Electrical Therapy for Pain Relief
Electrical therapy, also known as electrical nerve stimulation or electrotherapy, is a pain management technique that uses small electrical currents to stimulate muscles and nerves. The electrical current may be administered through electrodes, needles or felt pads, which are placed or implanted in the body part to be stimulated. The mild electrical current used during electrotherapy is similar to the electrical impulses that the brain sends to the muscles to cause movement.
It is not yet exactly understood how electrotherapy alleviates pain. It is thought that electrical stimulation either blocks the transmission of pain signals along nerves or it promotes the release of endorphins. Endorphins are hormones in the brain that reduce pain sensation and affect emotions.
Electrical therapy can be offered as a part of physical, manipulation or occupational therapy. Many patients, healthcare practitioners and researchers have found it to be useful in relieving certain types of pain, but, as with any form of pain relief, it does not help everyone. Electrotherapy may also be combined with biofeedback or medications.
There are many different types of electrical therapy available today that can be used to treat a variety of different conditions. For more information see “types of electrical therapy”.
Electrotherapy can be administered in different ways which is dependent upon the type of treatment technique used. Electrodes, rubber suction cups or wires are placed over the skin of the body part that is going to be stimulated. For some techniques, however, devices may need to be surgically implanted. The electrodes are hooked up to a computer, which delivers an appropriate amount of electric current and measures the patient’s response to the treatment. The electrical current moves through the skin and other tissues to the nerves and muscles to be stimulated.
Patient should not experience any pain or discomfort during electrical therapy. Only a mild, vibrating or tingling sensation can be felt when electricity is applied. In the most cases, patients will require several treatment sessions over a certain period of time. With many treatment techniques, patients should experience pain relief shortly after receiving treatment and with some techniques, the pain relief will be cumulative. There are also techniques, such as transcutaneous electrical nerve stimulation, which can be administered at home so that the patient, who received training, can alleviate their pain whenever necessary.
Conditions Treated by Electrotherapy
Electrical therapy is used to treat a number of acute and chronic pain conditions, including:
- Back pain due to conditions such as back sprain or strain, scoliosis, sciatica and degenerative disc disease are sometimes treated with electrical therapy, especially with transcutaneous electrical nerve stimulation.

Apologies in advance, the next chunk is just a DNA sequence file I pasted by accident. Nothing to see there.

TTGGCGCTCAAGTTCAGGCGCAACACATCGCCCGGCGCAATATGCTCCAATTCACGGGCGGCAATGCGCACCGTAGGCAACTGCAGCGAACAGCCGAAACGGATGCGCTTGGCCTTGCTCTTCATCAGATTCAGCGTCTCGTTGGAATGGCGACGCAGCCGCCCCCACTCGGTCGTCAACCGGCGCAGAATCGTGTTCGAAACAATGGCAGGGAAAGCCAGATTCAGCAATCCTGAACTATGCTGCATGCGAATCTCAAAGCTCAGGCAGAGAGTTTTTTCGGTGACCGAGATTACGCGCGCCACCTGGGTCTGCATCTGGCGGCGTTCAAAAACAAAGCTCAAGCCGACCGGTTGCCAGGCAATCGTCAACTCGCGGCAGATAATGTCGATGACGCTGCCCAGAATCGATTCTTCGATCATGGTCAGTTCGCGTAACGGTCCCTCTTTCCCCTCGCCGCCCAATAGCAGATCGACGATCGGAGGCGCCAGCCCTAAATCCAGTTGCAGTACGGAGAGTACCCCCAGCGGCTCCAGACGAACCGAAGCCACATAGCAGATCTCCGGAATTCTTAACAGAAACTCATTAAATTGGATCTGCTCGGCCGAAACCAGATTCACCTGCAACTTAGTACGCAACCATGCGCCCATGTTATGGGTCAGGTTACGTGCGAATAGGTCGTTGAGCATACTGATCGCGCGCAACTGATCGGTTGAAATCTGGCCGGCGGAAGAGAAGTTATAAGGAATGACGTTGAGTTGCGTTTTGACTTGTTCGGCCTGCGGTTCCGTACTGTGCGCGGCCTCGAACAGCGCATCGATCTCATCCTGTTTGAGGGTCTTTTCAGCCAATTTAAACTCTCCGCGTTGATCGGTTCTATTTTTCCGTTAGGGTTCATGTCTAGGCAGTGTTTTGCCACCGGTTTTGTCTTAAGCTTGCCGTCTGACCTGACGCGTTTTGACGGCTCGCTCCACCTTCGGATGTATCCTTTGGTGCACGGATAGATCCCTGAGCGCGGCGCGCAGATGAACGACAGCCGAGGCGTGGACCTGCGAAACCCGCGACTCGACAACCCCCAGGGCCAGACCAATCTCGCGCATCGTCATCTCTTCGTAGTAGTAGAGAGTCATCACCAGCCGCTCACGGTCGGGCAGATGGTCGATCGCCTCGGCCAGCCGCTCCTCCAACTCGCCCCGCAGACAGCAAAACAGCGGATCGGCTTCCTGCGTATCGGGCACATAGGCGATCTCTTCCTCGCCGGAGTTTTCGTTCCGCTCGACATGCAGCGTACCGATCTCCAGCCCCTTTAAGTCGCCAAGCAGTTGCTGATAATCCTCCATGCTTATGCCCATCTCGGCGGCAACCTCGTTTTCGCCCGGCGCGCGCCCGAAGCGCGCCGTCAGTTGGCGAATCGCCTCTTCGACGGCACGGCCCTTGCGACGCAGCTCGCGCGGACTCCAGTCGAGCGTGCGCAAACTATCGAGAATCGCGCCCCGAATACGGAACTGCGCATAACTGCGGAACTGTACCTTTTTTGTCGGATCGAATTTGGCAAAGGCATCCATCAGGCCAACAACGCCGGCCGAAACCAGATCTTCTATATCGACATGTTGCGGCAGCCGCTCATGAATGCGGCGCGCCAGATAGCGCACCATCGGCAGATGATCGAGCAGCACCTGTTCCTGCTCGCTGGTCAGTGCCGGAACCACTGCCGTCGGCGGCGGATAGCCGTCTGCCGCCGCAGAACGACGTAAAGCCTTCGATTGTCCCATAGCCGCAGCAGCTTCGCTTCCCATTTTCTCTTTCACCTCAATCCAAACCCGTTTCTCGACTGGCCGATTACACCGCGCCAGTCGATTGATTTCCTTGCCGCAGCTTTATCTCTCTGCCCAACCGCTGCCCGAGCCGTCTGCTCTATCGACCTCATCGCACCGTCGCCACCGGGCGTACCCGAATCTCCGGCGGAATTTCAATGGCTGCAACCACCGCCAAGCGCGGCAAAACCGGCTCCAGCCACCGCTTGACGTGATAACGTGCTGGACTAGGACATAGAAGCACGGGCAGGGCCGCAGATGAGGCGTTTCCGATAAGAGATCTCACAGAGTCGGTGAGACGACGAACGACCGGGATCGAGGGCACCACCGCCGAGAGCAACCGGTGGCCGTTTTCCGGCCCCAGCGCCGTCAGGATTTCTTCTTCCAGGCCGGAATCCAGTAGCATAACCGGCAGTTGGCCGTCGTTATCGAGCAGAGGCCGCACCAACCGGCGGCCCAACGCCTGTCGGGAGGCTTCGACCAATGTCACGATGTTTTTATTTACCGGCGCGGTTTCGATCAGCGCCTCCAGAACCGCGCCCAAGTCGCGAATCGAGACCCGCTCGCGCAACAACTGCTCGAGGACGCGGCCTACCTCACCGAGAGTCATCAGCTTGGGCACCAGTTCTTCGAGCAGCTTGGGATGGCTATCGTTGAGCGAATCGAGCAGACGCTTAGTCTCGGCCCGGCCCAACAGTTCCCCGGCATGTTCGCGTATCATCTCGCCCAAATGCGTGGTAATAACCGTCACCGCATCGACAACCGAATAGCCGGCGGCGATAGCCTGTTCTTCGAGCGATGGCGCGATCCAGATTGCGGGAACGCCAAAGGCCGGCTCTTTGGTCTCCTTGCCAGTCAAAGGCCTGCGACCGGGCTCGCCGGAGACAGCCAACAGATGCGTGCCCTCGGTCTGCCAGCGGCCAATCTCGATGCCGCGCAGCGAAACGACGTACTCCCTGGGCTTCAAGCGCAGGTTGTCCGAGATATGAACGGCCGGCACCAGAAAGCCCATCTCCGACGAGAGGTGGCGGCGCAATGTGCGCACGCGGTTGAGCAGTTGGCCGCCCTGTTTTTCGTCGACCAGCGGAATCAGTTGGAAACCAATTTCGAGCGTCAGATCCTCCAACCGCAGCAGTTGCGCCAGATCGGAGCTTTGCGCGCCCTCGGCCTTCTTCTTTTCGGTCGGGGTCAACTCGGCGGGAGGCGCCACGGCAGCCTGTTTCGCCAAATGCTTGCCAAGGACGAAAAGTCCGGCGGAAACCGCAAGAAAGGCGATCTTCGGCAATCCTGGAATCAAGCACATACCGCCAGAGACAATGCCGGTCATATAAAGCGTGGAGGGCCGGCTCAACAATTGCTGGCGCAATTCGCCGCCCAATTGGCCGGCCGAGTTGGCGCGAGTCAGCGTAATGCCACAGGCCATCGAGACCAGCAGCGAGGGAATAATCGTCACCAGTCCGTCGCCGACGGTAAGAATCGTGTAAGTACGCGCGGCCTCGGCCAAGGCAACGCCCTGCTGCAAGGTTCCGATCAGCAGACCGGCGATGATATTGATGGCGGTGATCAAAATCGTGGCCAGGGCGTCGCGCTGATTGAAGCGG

- Joint pain due to a recent injury or acute condition as well as chronic joint pain such as the pain resulting from arthritis, bursitis, tendinitis or TMJ disorder.
- Neck pain, neck strain or a pinched nerve in the neck
- Nerve pain due to conditions such as cranial neuralgia, complex regional pain syndrome, postherpetic neuralgia, peripheral neuropathy or phantom limb pain.
- Headaches from migraines
- Pelvic pain resulting from prostatitis, interstitial cystitis and menstrual pain.
- Chest pain due to heartburn or costochondritis
- Cancer pain – transcutaneous electrical nerve stimulation may help cancer patients with mild to moderate pain.
- Post-surgical pain can be relieved using a patient-controlled device that delivers an opioid by iontophoresis to alleviate post-operative pain.
Benefits and Potential Side Effects of Electrical Therapy
Electrical therapy provides effective pain relief, it is easy to administer and some types may even be used by patients at home. It eliminates or reduces the need for pain medications while increasing the patient’s range of motion, mobility and function and some types of electrotherapy even produce cumulative (improving) effects over successive sessions.
However, there are also some potential side effects associated with electrotherapy which include skin irritation and redness under the electrodes, chemical burns or cardiac fibrillation caused by electrical current and muscle soreness or spasm due to excessive stimulation. Some devices may affect blood pressure and thus cause nausea, headaches or vertigo as well as vasodilation, which in turn can worsen conditions such as hemophilia or blood clotting. Patients may over time develop tolerance to the treatment, meaning more treatment is needed to produce the same level of pain relief. Electrical therapy may be harmful to pregnant women, patients with implanted devices and patients with haemophilia, thrombosis, certain heart conditions and seizure disorders.